Published: NZ Herald 
31 August 2018

He Tangata: Douglas Keith of Southern Discoveries

By Elisabeth Easther.

Elisabeth Easther talks to the fleet and safety manager of Southern Discoveries.

I’m from a little Highland village in Scotland called Dallas, 30 miles north of Inverness with a population of about 250. Life was quiet there, and when I started primary school, there were just nine other students. When I was young, family holidays involved travelling around Scotland, going to castles, walking in the hills and enjoying the countryside. One of the foods I miss from Scotland is a delicacy known as a buttery, or rollie; basically, it’s the Scottish equivalent of a croissant, but it tastes far nicer, although it’s unlikely to be any better for you.

I was one of those kids who didn’t know what he wanted to do after leaving school. I studied nursing but found it wasn’t for me, so I decided to go into the workplace. For a couple of years, I worked as an insurance underwriter before working in the complaints department of a telecommunications company. To start with, I hated that job, having to deal with angry people every day, but it did teach me some great life skills in learning how to defuse tricky situations. Working in tourism today — and being able to deal with upset customers and make them smile again — those skills have come in handy.

At school, my cousin and I always spoke about doing our OE, either travelling across the States, or going to Australia or New Zealand. Because we had family in New Zealand, we decided to come here. It was the longest plane ride of my life, Glasgow to Manchester to Singapore. Landing in Christchurch, we bought a little van then headed to Dunedin, The Catlins, Invercargill and finally to Te Anau, where our family was. I was 24 years old and had planned to be here for only one year. Twelve years later, I’m still here.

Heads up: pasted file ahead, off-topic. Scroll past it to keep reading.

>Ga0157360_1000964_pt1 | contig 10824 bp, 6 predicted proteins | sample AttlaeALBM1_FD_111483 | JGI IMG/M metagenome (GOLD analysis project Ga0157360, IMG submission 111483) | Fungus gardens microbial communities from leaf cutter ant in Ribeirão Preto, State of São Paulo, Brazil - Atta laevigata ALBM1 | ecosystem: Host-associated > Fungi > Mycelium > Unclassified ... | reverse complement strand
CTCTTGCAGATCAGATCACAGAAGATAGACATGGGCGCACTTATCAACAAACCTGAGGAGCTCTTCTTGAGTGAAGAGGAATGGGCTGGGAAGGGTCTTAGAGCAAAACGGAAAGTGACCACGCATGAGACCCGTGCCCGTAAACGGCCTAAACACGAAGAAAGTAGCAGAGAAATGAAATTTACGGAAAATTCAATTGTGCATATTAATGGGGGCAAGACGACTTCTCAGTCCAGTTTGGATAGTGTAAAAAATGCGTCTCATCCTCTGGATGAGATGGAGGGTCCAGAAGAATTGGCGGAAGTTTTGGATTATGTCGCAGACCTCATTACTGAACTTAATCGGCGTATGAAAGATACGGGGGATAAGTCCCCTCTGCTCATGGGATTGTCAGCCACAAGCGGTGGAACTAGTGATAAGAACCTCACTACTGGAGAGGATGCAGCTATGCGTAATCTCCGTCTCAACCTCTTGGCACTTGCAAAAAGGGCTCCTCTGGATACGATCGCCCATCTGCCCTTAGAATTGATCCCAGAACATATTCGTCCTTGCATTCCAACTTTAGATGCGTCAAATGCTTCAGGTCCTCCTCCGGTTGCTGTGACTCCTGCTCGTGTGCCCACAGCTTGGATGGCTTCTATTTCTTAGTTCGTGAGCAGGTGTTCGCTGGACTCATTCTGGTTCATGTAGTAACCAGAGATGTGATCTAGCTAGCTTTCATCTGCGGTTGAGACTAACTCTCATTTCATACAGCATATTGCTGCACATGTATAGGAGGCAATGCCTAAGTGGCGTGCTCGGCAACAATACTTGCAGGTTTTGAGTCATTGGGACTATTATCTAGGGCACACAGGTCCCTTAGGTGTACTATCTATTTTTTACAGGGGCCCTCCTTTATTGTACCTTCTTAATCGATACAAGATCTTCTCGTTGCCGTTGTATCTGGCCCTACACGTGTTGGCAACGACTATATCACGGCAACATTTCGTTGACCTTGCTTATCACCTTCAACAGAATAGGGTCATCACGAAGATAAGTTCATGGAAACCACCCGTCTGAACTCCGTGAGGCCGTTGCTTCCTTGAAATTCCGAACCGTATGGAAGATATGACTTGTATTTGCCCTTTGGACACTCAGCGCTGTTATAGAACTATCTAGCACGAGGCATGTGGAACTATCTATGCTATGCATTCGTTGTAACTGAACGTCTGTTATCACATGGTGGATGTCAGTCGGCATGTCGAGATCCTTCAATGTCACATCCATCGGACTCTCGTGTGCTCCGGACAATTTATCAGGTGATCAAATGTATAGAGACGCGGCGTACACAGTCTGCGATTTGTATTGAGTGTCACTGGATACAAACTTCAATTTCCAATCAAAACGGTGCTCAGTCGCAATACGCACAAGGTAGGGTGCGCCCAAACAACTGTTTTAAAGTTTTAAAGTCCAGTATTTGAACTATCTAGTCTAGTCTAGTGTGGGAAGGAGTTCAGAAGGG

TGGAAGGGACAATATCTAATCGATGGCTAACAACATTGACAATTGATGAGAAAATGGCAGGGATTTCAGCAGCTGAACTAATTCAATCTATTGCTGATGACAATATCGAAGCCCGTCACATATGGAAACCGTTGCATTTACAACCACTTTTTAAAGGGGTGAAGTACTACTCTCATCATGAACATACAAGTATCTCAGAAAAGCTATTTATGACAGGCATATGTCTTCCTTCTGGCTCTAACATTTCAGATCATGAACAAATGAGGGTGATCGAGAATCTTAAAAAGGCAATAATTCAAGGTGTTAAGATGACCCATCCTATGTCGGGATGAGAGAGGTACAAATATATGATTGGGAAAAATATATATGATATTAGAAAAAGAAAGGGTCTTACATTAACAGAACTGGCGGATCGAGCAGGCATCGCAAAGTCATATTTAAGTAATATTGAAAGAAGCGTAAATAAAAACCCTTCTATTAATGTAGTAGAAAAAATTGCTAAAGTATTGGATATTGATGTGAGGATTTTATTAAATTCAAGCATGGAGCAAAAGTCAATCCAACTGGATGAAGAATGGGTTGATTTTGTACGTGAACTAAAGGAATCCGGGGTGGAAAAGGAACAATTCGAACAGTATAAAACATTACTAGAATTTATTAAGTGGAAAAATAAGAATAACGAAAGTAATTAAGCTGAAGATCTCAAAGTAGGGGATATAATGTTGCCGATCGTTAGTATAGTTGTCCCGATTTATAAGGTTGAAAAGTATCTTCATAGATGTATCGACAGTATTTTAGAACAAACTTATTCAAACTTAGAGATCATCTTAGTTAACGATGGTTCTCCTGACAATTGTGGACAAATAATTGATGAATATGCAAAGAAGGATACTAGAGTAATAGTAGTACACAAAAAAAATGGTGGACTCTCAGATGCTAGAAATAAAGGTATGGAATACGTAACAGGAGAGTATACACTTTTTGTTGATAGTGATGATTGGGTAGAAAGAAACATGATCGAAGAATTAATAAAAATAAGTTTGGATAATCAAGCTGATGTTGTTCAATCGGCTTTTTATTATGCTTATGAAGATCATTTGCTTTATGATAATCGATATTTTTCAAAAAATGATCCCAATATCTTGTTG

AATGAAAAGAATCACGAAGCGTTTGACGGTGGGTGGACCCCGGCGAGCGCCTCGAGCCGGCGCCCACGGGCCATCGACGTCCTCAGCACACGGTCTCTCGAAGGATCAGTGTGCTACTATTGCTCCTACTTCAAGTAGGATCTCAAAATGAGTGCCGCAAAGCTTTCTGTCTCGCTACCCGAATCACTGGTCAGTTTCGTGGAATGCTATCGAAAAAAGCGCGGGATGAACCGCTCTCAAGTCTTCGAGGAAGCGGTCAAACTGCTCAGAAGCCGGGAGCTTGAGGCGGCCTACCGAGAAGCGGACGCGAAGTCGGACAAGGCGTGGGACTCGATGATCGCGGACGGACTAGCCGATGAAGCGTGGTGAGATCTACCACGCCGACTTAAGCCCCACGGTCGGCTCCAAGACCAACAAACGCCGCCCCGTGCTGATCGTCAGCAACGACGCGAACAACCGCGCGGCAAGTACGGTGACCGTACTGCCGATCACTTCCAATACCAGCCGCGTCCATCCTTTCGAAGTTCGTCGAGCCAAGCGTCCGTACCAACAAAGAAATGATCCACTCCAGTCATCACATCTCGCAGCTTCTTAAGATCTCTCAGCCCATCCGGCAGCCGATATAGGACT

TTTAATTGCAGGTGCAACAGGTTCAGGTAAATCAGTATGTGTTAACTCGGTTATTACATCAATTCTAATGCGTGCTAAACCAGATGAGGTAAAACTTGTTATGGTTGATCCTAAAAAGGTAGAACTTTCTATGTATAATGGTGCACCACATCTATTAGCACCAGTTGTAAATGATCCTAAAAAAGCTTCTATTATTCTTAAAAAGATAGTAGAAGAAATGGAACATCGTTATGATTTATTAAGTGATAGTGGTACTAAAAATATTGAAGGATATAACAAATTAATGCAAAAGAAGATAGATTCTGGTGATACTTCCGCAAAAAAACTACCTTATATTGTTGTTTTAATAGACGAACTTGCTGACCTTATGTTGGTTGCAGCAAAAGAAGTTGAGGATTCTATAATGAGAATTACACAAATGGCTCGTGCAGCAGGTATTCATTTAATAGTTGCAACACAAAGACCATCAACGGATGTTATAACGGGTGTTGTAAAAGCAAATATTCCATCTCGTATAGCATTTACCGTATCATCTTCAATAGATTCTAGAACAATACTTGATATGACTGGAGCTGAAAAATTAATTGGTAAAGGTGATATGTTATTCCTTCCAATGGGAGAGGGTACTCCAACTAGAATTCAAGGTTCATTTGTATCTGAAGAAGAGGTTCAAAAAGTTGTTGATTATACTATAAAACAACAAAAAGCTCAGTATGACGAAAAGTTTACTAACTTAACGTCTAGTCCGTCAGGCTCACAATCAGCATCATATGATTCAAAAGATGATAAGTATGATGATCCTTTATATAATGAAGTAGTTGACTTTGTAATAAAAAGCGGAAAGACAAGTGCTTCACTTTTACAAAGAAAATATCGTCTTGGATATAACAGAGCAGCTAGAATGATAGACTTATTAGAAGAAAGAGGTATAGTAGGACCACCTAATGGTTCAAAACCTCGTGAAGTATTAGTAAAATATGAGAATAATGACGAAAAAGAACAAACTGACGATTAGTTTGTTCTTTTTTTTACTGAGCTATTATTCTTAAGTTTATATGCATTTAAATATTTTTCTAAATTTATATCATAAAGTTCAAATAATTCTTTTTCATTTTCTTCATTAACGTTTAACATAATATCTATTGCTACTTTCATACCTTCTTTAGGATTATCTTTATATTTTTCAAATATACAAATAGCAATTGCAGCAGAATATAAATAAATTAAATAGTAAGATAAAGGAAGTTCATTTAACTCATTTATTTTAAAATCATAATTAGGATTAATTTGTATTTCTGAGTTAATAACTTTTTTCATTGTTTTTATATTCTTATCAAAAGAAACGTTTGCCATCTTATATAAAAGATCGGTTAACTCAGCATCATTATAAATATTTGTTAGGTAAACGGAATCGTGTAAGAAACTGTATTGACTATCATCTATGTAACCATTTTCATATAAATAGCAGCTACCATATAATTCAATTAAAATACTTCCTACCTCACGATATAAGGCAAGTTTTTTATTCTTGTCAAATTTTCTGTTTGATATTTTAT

Not long after arriving, I got a job washing dishes on one of our vessels in Milford Sound.

During that first season, I took the opportunity to “do some missions” as people say in New Zealand — climbing mountains, going on treks to waterfalls, jumping in lakes. It didn’t take me long to fall in love with New Zealand.

Living in Milford Sound for seven years, I worked my way up the ladder from a Boat Host to Operations Manager, looking after four tourism vessels, a kayaking operation, and a cafe and bar. And now I’m the company’s fleet and safety manager, based in Queenstown.

I’m probably an overly cautious individual, which is why I suit the safety role. I remember during my first season, going for a walk up Gertrude’s Saddle, just past the Homer Tunnel with a couple of the lads after work. This was one of the toughest missions I had ever completed as my Kiwi mates decided to take the more unconventional route to the summit. I remember clinging to the side of the cliff, holding on to bits of rock. A couple of times I had to stop, pretty much frozen with fear, and my mates had to come back and slowly but surely edge me off the cliff face. That’s probably the scariest thing I’ve ever done, although the view from the top was worth it.

The old travel bug has definitely got me and I’ve visited many destinations in Europe and South-east Asia. My fiancee is from Malaysia, so I’ve spent a fair amount of time with her family in Malacca. Malaysia is such a melting pot, where Malay, Chinese and Indian cultures collide. And there’s also the architecture, the food and the history of Portuguese, Dutch and British colonisation. One of the first meals my fiancee’s father bought me was at one of the local street markets. There were about 30 hawker stalls, including one which advertised a local toad delicacy, with the poor live toads on display at the front of the stall. To let me try some authentic Malaysian food, he ordered the toads which were turned into a lovely stew. While this may not have been my first choice, I got stuck into it and actually quite enjoyed it.

Before I became a citizen, every year I’d send all my documentation including my passport to Immigration New Zealand to reapply for my work visa. In Milford Sound, there is no official postal service with all mail being delivered on the daily tourist coaches. One day the driver comes to see me: “I’ve got some news for you,” he says. “One of the kea jumped into the bus and grabbed a courier bag with your name on it, and he’s flown off with it.” I thought he was taking the mickey but he was deadly serious. The kea had stolen my passport. I’ve never been able to look at a kea the same way since.

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